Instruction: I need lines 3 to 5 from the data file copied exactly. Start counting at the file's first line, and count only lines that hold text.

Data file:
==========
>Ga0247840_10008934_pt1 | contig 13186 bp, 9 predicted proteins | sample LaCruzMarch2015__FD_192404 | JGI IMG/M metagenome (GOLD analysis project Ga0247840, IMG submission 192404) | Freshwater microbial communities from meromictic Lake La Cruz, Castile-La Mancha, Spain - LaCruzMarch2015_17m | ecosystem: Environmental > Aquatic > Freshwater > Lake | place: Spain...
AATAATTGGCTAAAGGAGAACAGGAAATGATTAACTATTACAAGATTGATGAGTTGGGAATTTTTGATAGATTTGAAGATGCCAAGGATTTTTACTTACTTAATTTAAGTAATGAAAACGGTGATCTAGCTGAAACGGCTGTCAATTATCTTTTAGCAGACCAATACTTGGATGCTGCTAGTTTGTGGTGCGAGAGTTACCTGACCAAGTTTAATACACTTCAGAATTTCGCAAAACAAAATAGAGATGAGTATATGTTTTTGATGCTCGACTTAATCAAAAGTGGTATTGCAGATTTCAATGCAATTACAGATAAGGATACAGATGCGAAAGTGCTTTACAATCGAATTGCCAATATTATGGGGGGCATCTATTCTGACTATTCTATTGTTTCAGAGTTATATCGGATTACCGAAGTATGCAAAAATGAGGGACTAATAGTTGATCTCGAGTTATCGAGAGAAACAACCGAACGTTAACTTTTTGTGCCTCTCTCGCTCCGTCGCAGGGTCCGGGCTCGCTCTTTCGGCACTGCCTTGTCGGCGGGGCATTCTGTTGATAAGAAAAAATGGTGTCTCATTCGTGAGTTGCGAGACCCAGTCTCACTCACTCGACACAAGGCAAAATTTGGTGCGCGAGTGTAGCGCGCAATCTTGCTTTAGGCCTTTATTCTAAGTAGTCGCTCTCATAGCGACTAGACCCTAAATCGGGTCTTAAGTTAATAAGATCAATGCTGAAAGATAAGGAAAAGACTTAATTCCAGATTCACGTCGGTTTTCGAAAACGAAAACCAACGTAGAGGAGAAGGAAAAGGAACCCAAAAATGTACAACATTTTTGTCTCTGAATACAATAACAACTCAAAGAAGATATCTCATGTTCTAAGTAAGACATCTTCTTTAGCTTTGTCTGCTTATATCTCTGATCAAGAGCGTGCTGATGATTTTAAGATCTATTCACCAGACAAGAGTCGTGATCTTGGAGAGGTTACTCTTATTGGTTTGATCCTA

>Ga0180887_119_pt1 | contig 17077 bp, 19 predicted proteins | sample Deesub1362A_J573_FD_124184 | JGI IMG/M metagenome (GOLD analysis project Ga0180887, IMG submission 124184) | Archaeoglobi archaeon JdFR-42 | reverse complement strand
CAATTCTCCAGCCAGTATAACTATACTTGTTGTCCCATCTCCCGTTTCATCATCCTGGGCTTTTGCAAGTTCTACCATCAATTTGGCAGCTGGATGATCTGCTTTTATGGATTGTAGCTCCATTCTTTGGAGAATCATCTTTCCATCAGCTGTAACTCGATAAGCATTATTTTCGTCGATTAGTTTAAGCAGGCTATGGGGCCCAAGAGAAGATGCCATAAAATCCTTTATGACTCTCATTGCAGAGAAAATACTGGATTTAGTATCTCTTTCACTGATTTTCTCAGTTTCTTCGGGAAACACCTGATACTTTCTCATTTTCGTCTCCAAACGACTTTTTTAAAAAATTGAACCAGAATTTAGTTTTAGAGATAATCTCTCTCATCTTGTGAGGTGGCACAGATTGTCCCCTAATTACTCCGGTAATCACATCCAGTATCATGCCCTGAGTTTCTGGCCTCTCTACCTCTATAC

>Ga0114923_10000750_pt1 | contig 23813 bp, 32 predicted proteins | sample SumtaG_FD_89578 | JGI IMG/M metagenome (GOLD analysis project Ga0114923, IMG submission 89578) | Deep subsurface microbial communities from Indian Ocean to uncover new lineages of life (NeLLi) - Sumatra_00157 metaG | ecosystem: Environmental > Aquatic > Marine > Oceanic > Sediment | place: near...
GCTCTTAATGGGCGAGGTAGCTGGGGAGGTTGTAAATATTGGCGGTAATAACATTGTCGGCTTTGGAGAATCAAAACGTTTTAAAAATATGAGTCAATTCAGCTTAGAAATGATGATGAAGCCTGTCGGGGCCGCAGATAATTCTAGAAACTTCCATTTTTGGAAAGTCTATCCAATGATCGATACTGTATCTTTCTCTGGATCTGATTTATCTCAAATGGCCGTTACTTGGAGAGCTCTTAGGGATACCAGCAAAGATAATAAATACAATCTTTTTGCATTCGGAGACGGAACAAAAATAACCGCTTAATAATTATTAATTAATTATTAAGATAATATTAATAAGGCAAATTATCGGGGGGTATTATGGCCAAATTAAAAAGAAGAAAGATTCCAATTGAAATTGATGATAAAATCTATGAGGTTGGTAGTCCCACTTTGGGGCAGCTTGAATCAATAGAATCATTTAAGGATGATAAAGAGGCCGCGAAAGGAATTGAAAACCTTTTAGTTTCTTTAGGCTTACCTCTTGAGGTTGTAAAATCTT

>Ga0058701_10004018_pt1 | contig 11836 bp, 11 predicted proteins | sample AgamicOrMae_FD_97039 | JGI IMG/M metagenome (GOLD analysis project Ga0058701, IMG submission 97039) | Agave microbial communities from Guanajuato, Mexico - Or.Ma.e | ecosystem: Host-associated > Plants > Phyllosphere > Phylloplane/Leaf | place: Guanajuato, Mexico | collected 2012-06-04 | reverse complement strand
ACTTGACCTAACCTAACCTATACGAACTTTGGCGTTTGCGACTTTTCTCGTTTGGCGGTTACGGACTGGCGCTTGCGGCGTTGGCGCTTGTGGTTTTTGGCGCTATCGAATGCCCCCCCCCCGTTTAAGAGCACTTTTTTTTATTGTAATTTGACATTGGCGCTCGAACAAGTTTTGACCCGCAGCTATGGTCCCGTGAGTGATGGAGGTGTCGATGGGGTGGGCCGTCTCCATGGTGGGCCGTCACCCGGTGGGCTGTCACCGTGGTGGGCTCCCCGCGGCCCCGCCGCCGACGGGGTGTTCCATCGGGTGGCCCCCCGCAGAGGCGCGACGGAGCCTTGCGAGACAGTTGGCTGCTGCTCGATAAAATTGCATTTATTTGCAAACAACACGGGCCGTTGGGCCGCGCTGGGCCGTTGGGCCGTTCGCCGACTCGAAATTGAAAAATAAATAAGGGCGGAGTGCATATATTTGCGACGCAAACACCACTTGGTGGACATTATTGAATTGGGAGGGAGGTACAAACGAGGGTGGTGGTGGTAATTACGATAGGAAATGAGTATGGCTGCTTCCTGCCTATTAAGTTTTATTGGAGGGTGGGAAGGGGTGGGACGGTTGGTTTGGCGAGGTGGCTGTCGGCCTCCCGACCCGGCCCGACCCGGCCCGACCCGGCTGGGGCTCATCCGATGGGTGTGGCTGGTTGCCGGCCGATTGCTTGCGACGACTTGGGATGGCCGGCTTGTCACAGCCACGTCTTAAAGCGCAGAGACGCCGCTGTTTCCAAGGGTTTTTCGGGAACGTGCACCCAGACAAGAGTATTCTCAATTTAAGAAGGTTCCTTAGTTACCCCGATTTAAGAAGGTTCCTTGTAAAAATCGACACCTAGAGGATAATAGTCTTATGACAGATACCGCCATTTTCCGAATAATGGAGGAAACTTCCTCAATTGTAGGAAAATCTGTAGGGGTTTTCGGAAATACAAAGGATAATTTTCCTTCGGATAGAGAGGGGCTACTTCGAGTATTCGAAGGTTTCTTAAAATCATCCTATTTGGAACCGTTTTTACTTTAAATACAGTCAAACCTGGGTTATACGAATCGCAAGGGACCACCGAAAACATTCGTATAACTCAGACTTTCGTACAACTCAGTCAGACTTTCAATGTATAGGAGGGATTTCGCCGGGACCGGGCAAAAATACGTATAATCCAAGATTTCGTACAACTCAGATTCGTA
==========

>Ga0180887_119_pt1 | contig 17077 bp, 19 predicted proteins | sample Deesub1362A_J573_FD_124184 | JGI IMG/M metagenome (GOLD analysis project Ga0180887, IMG submission 124184) | Archaeoglobi archaeon JdFR-42 | reverse complement strand
CAATTCTCCAGCCAGTATAACTATACTTGTTGTCCCATCTCCCGTTTCATCATCCTGGGCTTTTGCAAGTTCTACCATCAATTTGGCAGCTGGATGATCTGCTTTTATGGATTGTAGCTCCATTCTTTGGAGAATCATCTTTCCATCAGCTGTAACTCGATAAGCATTATTTTCGTCGATTAGTTTAAGCAGGCTATGGGGCCCAAGAGAAGATGCCATAAAATCCTTTATGACTCTCATTGCAGAGAAAATACTGGATTTAGTATCTCTTTCACTGATTTTCTCAGTTTCTTCGGGAAACACCTGATACTTTCTCATTTTCGTCTCCAAACGACTTTTTTAAAAAATTGAACCAGAATTTAGTTTTAGAGATAATCTCTCTCATCTTGTGAGGTGGCACAGATTGTCCCCTAATTACTCCGGTAATCACATCCAGTATCATGCCCTGAGTTTCTGGCCTCTCTACCTCTATAC

>Ga0114923_10000750_pt1 | contig 23813 bp, 32 predicted proteins | sample SumtaG_FD_89578 | JGI IMG/M metagenome (GOLD analysis project Ga0114923, IMG submission 89578) | Deep subsurface microbial communities from Indian Ocean to uncover new lineages of life (NeLLi) - Sumatra_00157 metaG | ecosystem: Environmental > Aquatic > Marine > Oceanic > Sediment | place: near...